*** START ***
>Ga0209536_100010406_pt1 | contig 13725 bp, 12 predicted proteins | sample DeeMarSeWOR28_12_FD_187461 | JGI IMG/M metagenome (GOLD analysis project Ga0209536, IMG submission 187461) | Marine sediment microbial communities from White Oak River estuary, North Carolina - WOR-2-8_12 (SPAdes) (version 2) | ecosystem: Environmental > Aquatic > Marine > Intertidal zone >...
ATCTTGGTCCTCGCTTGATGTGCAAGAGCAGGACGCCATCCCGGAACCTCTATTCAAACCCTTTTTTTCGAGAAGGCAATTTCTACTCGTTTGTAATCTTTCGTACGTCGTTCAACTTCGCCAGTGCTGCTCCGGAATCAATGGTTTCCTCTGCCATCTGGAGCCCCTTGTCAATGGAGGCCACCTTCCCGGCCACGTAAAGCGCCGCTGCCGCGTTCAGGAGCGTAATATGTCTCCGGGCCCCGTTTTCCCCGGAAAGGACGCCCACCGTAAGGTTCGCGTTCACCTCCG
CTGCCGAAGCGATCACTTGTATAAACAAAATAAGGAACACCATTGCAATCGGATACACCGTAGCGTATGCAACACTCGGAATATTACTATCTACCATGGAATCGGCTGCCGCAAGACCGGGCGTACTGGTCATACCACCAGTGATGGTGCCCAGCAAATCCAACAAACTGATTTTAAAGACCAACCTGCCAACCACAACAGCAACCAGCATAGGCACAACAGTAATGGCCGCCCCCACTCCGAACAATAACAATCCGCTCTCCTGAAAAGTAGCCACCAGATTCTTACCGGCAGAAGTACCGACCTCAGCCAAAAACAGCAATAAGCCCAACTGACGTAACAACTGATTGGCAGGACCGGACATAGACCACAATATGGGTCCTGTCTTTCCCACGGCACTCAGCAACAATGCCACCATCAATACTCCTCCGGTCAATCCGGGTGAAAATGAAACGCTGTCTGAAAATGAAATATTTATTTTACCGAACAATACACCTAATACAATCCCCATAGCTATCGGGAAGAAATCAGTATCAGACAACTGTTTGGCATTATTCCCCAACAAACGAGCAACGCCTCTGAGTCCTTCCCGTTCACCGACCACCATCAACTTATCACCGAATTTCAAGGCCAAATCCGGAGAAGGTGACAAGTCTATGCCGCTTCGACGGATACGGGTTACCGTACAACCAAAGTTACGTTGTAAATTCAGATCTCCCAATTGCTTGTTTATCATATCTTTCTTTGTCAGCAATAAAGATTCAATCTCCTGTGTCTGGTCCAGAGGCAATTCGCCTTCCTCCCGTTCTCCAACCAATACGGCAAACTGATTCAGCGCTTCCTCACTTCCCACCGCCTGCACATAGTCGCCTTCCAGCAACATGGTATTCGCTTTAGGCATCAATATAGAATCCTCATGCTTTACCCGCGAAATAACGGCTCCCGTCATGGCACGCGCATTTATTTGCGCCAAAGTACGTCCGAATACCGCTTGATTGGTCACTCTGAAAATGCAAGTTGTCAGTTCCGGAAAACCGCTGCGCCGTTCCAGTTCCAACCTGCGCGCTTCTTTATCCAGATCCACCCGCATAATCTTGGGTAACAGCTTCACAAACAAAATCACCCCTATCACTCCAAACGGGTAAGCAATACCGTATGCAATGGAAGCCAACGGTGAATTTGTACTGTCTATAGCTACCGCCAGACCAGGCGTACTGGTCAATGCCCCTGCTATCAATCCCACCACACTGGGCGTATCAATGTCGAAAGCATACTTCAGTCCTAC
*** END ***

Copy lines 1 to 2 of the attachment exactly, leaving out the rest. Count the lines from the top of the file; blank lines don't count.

>Ga0209536_100010406_pt1 | contig 13725 bp, 12 predicted proteins | sample DeeMarSeWOR28_12_FD_187461 | JGI IMG/M metagenome (GOLD analysis project Ga0209536, IMG submission 187461) | Marine sediment microbial communities from White Oak River estuary, North Carolina - WOR-2-8_12 (SPAdes) (version 2) | ecosystem: Environmental > Aquatic > Marine > Intertidal zone >...
ATCTTGGTCCTCGCTTGATGTGCAAGAGCAGGACGCCATCCCGGAACCTCTATTCAAACCCTTTTTTTCGAGAAGGCAATTTCTACTCGTTTGTAATCTTTCGTACGTCGTTCAACTTCGCCAGTGCTGCTCCGGAATCAATGGTTTCCTCTGCCATCTGGAGCCCCTTGTCAATGGAGGCCACCTTCCCGGCCACGTAAAGCGCCGCTGCCGCGTTCAGGAGCGTAATATGTCTCCGGGCCCCGTTTTCCCCGGAAAGGACGCCCACCGTAAGGTTCGCGTTCACCTCCG